George Solomon: Memories From My Little Red Book

By Sports Week George Solomon
Sunday, December 28, 2008

William Gildea, who for 40 years wrote beautiful stories for The Washington Post before retiring three years ago, would keep his important phone numbers on little scraps of paper stuffed in his pockets. Somehow he could always get his hands on the phone numbers he needed.

My system for keeping important phone numbers was more advanced than Gildea's. It was a tattered red address book. I had three of them in my 36 1/2 years at The Post, the last one held together the past 12 years with a rubber band.

No Palm Pilots, BlackBerries or iPhones for us.

On Thursday, I join Gildea and too many other newspaper people more talented than I in the ranks of Washington Post alumni after a 5 1/2 -year stint as your Sunday sports columnist that followed a 28-year marathon as the sports editor of this great newspaper.

Writing a "man about town" sports column that appeared on the same day as Shirley Povich's weekly notes column ("To Whom It May Concern") once ran in this newspaper was an honor and privilege. But it's time to move on, as changes in this newspaper and the business in general demand. If that includes something else in this space next Sunday, so be it.

There will be no tears from me today. I had too much fun for too many years for that. And worked with too many terrific people. Instead, I'm pleased to share with you some of the people (and memories) listed in that red address book.

Red Auerbach: The late coach and president of the Boston Celtics who won nine NBA titles as a coach and another seven as the team's president and general manager. In my view, the greatest basketball coach and executive in the history of the NBA, running the most storied team in the league for 29 years. A graduate of George Washington University and D.C. resident even when running the Celtics, he hosted a weekly lunch in town for years with friends that continues in his memory. He died two years ago at age 89. In the Jewish tradition, relatives and friends shoveled dirt onto his casket as it was lowered into the ground at the cemetery. Except former Celtic Paul Silas, who said: "I won't be throwing dirt on Red Auerbach."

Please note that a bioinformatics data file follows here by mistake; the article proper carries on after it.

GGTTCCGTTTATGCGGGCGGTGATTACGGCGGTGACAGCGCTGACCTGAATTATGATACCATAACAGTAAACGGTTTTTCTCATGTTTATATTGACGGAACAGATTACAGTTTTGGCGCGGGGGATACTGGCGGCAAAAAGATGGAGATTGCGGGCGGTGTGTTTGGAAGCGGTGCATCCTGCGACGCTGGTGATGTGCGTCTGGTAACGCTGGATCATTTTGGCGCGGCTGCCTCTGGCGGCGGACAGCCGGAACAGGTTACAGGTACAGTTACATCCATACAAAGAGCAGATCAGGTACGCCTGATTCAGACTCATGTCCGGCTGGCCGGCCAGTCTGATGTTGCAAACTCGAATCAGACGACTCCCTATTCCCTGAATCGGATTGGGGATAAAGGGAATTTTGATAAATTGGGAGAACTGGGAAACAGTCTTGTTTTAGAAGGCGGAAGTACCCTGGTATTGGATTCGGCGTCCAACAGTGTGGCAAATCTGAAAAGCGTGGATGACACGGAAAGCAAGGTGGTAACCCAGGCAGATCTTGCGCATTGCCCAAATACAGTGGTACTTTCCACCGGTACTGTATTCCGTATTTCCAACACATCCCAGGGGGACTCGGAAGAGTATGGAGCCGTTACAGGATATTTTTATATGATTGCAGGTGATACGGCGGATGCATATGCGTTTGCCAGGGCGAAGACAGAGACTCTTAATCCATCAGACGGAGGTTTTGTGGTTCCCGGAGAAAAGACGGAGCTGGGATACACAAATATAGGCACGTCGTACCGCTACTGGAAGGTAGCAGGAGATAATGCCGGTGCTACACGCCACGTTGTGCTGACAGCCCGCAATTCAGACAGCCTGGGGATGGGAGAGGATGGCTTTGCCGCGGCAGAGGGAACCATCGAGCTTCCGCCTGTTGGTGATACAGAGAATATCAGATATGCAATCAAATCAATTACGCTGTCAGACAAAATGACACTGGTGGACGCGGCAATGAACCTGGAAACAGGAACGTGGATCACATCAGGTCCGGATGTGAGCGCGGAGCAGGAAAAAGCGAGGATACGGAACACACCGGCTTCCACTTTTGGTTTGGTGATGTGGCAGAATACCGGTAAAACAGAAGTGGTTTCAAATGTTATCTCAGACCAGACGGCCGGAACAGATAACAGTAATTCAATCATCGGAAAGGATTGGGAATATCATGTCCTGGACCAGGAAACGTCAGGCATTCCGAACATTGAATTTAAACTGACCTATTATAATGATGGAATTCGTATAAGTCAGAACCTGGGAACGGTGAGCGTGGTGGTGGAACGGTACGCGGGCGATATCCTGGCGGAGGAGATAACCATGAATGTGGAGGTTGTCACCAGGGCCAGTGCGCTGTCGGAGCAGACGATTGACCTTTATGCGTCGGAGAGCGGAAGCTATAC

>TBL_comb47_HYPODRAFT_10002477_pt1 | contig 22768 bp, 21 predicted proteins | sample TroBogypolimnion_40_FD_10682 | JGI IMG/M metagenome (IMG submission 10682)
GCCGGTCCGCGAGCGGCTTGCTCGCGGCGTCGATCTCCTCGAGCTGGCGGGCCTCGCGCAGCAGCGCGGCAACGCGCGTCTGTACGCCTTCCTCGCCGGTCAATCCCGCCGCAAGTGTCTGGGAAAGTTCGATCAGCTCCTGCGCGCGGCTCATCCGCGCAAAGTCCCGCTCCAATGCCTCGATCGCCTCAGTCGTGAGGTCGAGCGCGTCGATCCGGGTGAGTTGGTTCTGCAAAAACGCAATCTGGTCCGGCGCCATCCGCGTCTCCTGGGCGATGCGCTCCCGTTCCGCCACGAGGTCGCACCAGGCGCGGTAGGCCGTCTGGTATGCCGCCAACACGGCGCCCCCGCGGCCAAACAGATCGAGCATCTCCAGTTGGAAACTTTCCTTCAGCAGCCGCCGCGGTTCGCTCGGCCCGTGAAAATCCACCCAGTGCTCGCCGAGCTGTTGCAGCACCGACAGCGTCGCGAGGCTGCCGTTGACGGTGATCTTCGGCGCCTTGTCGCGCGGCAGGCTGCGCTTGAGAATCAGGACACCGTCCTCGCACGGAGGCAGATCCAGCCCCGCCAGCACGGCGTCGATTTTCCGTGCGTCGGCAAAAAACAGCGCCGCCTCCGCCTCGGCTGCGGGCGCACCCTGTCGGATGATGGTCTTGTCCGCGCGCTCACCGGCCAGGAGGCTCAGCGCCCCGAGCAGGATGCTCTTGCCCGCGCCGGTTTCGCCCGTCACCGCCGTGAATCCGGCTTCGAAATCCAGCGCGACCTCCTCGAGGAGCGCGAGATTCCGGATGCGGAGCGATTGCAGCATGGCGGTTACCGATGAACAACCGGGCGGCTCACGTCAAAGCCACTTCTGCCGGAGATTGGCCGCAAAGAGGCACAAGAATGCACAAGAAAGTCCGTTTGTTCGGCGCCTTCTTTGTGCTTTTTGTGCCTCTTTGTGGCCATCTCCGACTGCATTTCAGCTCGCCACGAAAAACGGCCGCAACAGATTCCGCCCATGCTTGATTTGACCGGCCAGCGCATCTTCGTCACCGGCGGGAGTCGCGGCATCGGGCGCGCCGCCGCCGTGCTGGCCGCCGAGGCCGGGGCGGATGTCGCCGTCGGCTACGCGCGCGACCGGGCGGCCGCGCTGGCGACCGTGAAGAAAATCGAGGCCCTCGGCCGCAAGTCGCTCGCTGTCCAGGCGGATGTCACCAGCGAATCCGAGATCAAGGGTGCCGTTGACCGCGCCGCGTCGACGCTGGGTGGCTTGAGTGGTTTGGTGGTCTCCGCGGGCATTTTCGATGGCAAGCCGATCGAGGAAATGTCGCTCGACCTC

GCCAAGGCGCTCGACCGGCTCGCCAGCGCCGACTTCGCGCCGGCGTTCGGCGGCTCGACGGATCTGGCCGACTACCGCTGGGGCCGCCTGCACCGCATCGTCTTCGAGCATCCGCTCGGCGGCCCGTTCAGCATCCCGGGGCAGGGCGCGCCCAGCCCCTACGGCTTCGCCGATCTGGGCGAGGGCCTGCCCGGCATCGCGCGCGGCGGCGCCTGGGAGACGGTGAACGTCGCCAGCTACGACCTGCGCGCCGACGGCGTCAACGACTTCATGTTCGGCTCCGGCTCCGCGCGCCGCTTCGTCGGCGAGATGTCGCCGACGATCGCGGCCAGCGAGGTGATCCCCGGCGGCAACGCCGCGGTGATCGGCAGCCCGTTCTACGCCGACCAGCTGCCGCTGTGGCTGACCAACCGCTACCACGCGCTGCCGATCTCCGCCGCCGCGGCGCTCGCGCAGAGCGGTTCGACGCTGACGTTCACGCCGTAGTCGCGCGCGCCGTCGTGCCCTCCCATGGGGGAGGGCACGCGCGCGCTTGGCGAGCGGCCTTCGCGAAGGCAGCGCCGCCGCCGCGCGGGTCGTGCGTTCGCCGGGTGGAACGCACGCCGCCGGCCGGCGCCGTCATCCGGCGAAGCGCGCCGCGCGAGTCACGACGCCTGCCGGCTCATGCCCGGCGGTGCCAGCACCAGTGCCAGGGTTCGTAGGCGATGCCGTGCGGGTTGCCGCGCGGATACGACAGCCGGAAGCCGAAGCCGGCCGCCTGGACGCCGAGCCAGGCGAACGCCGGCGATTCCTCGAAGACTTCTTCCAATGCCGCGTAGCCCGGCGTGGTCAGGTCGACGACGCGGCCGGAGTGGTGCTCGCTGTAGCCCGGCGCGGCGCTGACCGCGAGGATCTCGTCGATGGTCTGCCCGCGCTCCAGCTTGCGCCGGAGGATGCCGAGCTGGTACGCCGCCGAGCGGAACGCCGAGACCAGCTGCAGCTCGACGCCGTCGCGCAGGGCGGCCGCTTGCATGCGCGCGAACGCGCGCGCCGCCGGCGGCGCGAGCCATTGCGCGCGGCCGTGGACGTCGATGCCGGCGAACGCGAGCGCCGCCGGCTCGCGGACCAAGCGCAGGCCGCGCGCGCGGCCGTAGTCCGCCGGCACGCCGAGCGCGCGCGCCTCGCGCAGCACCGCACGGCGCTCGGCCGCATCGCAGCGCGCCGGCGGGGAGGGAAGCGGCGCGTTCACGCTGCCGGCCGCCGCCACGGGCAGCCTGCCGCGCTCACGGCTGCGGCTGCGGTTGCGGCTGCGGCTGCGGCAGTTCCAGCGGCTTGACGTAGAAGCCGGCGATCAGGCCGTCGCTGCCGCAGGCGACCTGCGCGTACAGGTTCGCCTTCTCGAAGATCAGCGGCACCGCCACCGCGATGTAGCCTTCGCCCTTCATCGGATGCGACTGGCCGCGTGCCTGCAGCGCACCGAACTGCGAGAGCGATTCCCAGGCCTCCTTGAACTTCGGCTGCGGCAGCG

Dr. Charles Abrams: Prominent Washington internist charged with keeping me alive. A medical genius.

Ben Bradlee: Former executive editor of The Washington Post who was my boss from 1972 to 1991. Wonderful leader, unless you got beat by the other paper in town or got the story wrong. Had a habit of marking the other paper's scoop with a red question mark and the words: "What's this?" If Clinton Portis had called Bradlee a "genius" -- as he called Redskins Coach Jim Zorn several weeks ago -- he'd have been right.

John Ed Bradley: Best former college football player (LSU) ever to write sports for The Post. One of my more ridiculous overkills as sports editor was assigning Bradley do a first-person account of trying out for the Washington Federals of the USFL in 1983 while the team was being covered daily for The Post by David Remnick. Remnick went on to win a Pulitzer Prize for his reporting in the Soviet Union and is now the editor of the New Yorker. Bradley has written numerous novels, worked for most of the major magazines and his memoir, "It Never Rains in Tiger Stadium," was rated by Sports Illustrated as among the two best sports books of 2007. I, on the other hand, have spent three Fridays this month monitoring WTEM's "Inside the Red Zone," hosted by Vinny Cerrato.

James Carville: Political pundit, college football expert, LSU fanatic.

Charley Casserly: CBS analyst and former Redskins GM who began his career working as an unpaid intern for George Allen while sleeping in his car.

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